Blog by Beebe Cline

<< back to article list

Love the One You're With: Honoring a Home's Original Charm

When people first meet a house that's unloved and neglected, or out of date and unappealing, the tendency can be to rush into demolition or take everything away and start from scratch. But tearing down a house means that some of the best features and charm will be lost forever. Plus, a huge amount of waste is created. And everyone's homes start to look the same when the quirky old is replaced with the same, off-the-shelf new.

Whether your budget or your love for older homes prevents you from changing the roofline, walls and tile, it's often necessary to get creative and work with what you already have. Sure, it's difficult to see past a first bad impression, but with patience and a practiced eye anything is possible.

If you've ended up with a house that befuddles you or seems less than perfect, don't despair. The challenge of making something wonderful and unique out of something others might take down can actually be the fun part! Let's look at three examples of homes the owners worked with instead of tearing down.
1. Creative Vancouver Cabin

I grew up in Alaska, and this type of house is all the rage there. This is a house that even I would have walked up to and said, "Thank you, I've seen enough." And I usually want to save everything. Most people told the owners, Canadian designers Ian McLeod and Kerry Johnson, to tear it down.
AFTER: But McLeod and Johnson saw good bones and an amazing location. With bold black exterior paint and some subtle design moves — such as adding a more modern porch railing and staircase — they broke up the boxlike feel of the exterior and added architectural interest without making any major changes.
And now they get to wake up to this.
In the interior McLeod and Johnson made a few decisions that completely changed the feel of the house. In this before photo, the wall dividing the kitchen and living room blocks a great deal of light. Because it is dark, it is easy to think the ceiling and floors might need to be replaced or refinished.
AFTER: Taking down one wall and framing out the opening changed the look of the room without drastically altering the architecture. The pair added a cool modern island, painted the walls bright white, replaced the cabinets with budget-friendly ones and added fresh furniture and lighting. These simple changes allowed them to leave the floors, ceiling and basic shape of the room the same.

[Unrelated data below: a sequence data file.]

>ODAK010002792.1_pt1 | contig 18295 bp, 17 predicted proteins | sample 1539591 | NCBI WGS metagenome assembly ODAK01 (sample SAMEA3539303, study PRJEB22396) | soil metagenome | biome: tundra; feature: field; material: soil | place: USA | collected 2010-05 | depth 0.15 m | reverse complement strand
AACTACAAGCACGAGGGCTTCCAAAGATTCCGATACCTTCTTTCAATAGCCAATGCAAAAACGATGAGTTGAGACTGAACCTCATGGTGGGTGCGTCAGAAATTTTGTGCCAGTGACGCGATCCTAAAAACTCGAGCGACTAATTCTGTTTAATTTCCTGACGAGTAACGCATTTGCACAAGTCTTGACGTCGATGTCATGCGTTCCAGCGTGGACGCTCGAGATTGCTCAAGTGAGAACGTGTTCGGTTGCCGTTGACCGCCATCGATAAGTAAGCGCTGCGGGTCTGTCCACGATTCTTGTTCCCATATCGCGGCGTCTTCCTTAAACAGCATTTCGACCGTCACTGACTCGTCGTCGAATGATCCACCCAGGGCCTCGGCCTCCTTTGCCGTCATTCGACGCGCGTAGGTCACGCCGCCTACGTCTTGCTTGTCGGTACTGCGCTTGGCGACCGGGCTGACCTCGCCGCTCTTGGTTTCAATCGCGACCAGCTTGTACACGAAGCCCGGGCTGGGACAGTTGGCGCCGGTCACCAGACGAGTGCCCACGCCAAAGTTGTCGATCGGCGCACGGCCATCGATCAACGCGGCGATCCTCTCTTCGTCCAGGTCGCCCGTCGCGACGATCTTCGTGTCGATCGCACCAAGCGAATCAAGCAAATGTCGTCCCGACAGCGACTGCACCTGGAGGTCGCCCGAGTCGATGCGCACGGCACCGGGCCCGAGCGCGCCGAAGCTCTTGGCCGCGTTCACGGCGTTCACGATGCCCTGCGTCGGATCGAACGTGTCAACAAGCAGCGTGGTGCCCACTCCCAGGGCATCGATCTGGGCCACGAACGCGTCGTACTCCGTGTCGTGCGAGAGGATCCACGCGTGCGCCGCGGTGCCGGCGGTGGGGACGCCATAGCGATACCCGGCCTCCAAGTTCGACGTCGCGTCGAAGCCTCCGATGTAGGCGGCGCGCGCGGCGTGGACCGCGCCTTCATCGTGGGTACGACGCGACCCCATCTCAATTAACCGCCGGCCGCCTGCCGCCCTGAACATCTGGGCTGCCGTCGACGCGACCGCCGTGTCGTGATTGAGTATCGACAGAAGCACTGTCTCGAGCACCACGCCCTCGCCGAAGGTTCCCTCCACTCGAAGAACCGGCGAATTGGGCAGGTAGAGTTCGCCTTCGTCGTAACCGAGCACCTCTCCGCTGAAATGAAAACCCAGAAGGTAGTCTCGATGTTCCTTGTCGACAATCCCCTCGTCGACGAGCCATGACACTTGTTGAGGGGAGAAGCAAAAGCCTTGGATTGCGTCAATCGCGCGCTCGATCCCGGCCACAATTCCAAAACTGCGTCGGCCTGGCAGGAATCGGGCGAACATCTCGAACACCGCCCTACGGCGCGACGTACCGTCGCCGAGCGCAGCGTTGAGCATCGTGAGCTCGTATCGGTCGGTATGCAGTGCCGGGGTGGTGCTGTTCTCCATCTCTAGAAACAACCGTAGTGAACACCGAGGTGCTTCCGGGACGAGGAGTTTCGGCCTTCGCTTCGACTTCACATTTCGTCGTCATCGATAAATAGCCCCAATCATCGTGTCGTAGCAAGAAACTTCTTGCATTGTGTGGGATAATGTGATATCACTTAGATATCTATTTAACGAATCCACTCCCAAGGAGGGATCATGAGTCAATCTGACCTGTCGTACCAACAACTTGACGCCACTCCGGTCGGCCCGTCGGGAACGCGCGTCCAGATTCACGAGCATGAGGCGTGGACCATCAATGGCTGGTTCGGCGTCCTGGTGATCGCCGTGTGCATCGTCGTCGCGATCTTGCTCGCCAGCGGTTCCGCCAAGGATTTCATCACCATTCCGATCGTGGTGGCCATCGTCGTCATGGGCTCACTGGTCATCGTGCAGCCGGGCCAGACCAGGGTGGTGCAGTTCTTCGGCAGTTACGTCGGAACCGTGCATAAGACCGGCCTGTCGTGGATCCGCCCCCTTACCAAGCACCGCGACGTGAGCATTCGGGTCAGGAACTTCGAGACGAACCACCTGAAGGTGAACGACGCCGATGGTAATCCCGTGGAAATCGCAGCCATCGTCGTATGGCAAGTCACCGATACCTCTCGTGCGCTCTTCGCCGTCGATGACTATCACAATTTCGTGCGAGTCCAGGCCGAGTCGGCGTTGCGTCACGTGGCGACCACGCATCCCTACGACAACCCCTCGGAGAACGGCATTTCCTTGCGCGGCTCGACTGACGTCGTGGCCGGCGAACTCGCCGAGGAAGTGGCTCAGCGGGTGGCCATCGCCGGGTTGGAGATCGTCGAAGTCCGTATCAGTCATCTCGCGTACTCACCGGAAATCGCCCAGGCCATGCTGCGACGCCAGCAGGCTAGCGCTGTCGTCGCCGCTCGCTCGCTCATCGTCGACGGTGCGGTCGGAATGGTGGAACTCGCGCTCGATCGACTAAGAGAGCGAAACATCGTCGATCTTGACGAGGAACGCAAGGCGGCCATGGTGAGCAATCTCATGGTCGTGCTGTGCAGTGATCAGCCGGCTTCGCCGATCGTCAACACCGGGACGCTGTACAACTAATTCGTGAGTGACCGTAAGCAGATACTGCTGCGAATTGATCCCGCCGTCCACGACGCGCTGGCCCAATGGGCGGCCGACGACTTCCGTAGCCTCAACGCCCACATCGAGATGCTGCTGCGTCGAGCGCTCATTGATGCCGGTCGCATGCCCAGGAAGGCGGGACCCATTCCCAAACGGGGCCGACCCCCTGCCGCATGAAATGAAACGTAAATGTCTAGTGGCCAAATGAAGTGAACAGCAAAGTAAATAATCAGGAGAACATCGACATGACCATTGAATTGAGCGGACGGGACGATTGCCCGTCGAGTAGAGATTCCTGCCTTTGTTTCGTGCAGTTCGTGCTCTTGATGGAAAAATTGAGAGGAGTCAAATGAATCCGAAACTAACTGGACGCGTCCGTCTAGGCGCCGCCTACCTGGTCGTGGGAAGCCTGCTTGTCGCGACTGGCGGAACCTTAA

See more of this house
2. Classic Tahoe A-Frame

Another house from my childhood is the A-frame kit home. It's starting to look interesting to me again, but there was a time when I would have run the other way. You want me to live where? In a triangle?
But owner and architect Curtis Popp, of Popp Littrell Architecture and Interiors, saw beyond this home's oddly shaped walls, awkward windows and forest's worth of wood paneling, and used everything to his advantage.
AFTER: Popp defined the angles of the beams with black paint, took out the laminate and added even more wood, ingeniously using the beams as a frame for open shelving to highlight the cool lines of the A-frame's form.
Popp also used a relatively inexpensive black slate floor tile from Dahl in the kitchen and bathroom. It came laid out on mesh, which made it easier to install.

See more of this house
3. Beautiful Virginia Cottage

Another common impulse is to add an addition that changes the charm and scale of the original house, or tear down the original altogether and build out the lot edge to edge. But the best parts of the coveted location can be ruined that way: the shade tree cut down, the sight line destroyed, the yard to relax in gone.
The owners of this 1940s cottage in Virginia wine country kept the modest scale of their cottage intact and added a small bathroom. They moved the entry door, installed energy-efficient windows, added siding and trim, and salvaged the existing metal roof.
Then the owners, who are landscape architects, brought in 20 dump-truck loads of fill to build up the slope and create beautiful gardens and outdoor spaces. Keeping the footprint of the house small gave them the space and budget to take advantage of the cottage's amazing landscape potential.
They used stone gathered from the property to build garden walls and steps. Beyond the budget and environmental friendliness of free stone, I think saving and using material found on a property is a great design decision — it's less likely to look out of place, and it grounds the design in the location's natural surroundings.
Working with a small footprint can mean making compromises, like a steep ladder to an attic bedroom. But saving an original building means getting a built-in light quality and history that don't come with new construction.
Honoring the original charm of a place and making simple, modest changes can make your home the one everyone stops and admires, because it has a certain something people can't put their finger on. More important, it can raise your spirits a little every time you come home.